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    Supercomputers hacked across Europe to mine cryptocurrency

    In the wake of attacks and cyber-security issues, several institutions and research facilities in the UK, Switzerland, Germany, and Spain have had their supercomputers hacked by hackers with the aim of mining the Monero (XMR) cryptocurrency. The Universities affected include:

    • The University of Edinburgh, the first to report a breach, which operates the ARCHER supercomputer. As a result, the organization shut down the ARCHER system to investigate and also reset SSH passwords; to prevent further attacks after it’s nodes were compromised.

     

    • The high-performing computer at the Faculty of Physics, Ludwig-Maximilian University in Munich, Germany. After which Robert Helling (German scientist) issued an analysis of the threat.

     

    Institutions and research facilities were not left out of the attacks.

    • The bwPHC, in the state of Baden-Württemberg, Germany, was hit badly by the intrusion as five computers of their computers located at the University of Stuttgart, Karlsruhe Institute of Technology (KIT), Ulm University, and Tübingen University respectively were all shut down).

     

    • The Swiss Center of Scientific Computations (CSCS) in Zurich, Switzerland, as well as a supercomputer in Barcelona, Spain, were also caught up with the infection.

     

    Thursday gave rise to two new reports: one from the Leibniz Computing Center (an institute under the Bavarian Academy of Sciences and the second was from the Julich Research Center in the town of Julich, Germany. The JURECA, JUDAS, and JEWELS (all supercomputers in Julich) were all shut down due to the “IT breach.”

    Compromised SSH LOGINS gave attackers access.

    The Computer Security Incident Response Team (CSIRT) for the European Grid Infrastructure (EGI), a pan-European organization that coordinates research on supercomputers across Europe, was called in to investigate the breaches. They released samples of malware (gotten from infected institutions) as well as some indicators of a network compromise. They had the samples reviewed by Cado Security, which is a UK-based cyber-security system.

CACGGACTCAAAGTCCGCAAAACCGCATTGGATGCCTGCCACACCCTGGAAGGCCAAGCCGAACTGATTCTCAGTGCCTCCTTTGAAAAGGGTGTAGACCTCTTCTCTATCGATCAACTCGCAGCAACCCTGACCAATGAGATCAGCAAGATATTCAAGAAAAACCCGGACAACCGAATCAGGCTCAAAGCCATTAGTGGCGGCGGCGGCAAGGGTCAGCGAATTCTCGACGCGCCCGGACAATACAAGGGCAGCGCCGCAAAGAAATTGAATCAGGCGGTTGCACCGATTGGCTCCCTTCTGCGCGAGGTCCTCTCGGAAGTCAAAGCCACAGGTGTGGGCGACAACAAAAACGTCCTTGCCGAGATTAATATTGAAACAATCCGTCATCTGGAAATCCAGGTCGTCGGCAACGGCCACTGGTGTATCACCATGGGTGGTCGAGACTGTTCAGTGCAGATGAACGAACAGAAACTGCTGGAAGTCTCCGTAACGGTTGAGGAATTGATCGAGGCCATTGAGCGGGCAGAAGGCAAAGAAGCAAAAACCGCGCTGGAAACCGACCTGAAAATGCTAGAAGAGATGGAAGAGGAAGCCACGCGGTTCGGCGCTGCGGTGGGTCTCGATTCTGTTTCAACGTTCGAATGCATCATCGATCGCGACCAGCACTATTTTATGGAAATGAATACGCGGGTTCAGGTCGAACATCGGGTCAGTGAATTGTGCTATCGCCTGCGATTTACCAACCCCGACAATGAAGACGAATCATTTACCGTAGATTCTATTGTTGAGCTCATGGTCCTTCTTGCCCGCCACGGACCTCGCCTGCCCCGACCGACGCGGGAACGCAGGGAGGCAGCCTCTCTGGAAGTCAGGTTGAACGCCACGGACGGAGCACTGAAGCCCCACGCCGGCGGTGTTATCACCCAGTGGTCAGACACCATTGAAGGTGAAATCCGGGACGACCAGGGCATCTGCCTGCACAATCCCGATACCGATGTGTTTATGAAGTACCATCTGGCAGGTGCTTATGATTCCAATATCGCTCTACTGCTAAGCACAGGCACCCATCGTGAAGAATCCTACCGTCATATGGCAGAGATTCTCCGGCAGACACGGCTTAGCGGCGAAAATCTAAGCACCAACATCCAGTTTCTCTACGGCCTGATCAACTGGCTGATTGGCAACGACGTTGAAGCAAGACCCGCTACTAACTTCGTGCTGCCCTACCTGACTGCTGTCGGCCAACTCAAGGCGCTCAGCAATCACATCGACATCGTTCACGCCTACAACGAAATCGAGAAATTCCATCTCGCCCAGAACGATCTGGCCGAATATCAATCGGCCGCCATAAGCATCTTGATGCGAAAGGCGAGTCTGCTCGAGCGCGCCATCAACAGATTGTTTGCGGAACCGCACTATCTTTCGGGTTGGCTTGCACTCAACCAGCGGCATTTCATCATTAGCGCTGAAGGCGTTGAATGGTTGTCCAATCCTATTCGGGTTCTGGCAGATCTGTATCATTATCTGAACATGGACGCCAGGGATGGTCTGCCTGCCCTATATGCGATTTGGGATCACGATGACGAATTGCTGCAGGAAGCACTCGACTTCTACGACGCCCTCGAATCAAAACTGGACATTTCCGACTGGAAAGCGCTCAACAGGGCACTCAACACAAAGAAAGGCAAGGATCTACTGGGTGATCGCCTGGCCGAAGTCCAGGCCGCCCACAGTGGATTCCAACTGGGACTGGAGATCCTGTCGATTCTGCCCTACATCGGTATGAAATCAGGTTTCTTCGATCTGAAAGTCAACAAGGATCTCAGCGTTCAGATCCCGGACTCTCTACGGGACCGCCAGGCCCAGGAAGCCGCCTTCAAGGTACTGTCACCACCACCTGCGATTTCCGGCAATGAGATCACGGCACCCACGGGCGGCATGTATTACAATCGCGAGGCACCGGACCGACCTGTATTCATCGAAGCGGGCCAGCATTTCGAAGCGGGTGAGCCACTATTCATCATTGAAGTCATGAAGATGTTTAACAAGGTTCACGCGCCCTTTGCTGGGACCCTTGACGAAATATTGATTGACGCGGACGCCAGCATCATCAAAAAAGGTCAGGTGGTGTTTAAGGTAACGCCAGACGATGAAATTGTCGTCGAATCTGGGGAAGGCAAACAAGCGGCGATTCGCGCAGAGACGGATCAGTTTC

From reviewed samples, the diagnosis shows that the attacks on the computers were a result of compromised SSH credentials; which are suspected to be stolen from members of the university in China, Poland, and Canada. With the stolen credentials, the attackers can access the computer’s node, gain root access through the exploit of CVE-2019-15666; and also deploy the application that mines the Monero (XMR) cryptocurrency.

    The co-founder of Cado Security said that ” while there is no official evidence to confirm that all the intrusions have been carried out by the same group evidence like similar malware file names and network indicators suggests this might be the same threat actor.”

    Sadly, this intrusion has impeded the research on COVID-19 being done by the affected universities.

    Recurrent incidents

    These “incidents” are not new stories; (though this was carried out by hackers) as more like this have been reported in the past. Although in  2018, arrests were made in Russia and investigations carried out in Australia; as employees were suspected of using the system to mine cryptocurrency.

     

     

     

     

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